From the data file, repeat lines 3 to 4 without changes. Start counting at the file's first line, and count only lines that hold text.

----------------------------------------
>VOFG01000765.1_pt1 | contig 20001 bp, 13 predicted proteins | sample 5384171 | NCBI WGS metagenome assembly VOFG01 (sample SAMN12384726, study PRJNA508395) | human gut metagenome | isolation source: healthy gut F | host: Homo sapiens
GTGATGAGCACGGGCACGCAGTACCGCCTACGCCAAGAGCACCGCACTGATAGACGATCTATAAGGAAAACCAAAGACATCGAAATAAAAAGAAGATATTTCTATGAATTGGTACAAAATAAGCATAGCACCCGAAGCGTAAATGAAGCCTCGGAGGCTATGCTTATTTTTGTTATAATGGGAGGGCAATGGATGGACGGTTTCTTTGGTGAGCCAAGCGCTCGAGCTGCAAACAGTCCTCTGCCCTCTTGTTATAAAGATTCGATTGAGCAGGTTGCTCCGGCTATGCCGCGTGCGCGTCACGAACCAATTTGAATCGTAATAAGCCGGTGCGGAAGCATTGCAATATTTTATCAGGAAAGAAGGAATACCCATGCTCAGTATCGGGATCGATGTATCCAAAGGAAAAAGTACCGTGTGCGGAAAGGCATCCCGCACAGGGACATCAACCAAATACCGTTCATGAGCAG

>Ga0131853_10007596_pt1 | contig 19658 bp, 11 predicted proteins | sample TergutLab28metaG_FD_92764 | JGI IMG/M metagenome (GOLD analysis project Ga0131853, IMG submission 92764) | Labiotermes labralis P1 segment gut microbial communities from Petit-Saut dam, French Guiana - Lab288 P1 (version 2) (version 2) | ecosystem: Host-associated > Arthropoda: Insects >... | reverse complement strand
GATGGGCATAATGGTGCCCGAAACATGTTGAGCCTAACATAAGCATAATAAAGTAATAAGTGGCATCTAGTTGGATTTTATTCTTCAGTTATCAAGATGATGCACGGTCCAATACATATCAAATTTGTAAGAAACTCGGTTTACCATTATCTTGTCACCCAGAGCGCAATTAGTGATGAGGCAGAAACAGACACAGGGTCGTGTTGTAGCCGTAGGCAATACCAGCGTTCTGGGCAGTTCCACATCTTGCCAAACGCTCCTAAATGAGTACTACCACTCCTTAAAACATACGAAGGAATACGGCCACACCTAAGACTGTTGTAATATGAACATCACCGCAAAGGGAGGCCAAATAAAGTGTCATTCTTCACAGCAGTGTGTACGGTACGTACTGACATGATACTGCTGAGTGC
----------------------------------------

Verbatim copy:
>Ga0131853_10007596_pt1 | contig 19658 bp, 11 predicted proteins | sample TergutLab28metaG_FD_92764 | JGI IMG/M metagenome (GOLD analysis project Ga0131853, IMG submission 92764) | Labiotermes labralis P1 segment gut microbial communities from Petit-Saut dam, French Guiana - Lab288 P1 (version 2) (version 2) | ecosystem: Host-associated > Arthropoda: Insects >... | reverse complement strand
GATGGGCATAATGGTGCCCGAAACATGTTGAGCCTAACATAAGCATAATAAAGTAATAAGTGGCATCTAGTTGGATTTTATTCTTCAGTTATCAAGATGATGCACGGTCCAATACATATCAAATTTGTAAGAAACTCGGTTTACCATTATCTTGTCACCCAGAGCGCAATTAGTGATGAGGCAGAAACAGACACAGGGTCGTGTTGTAGCCGTAGGCAATACCAGCGTTCTGGGCAGTTCCACATCTTGCCAAACGCTCCTAAATGAGTACTACCACTCCTTAAAACATACGAAGGAATACGGCCACACCTAAGACTGTTGTAATATGAACATCACCGCAAAGGGAGGCCAAATAAAGTGTCATTCTTCACAGCAGTGTGTACGGTACGTACTGACATGATACTGCTGAGTGC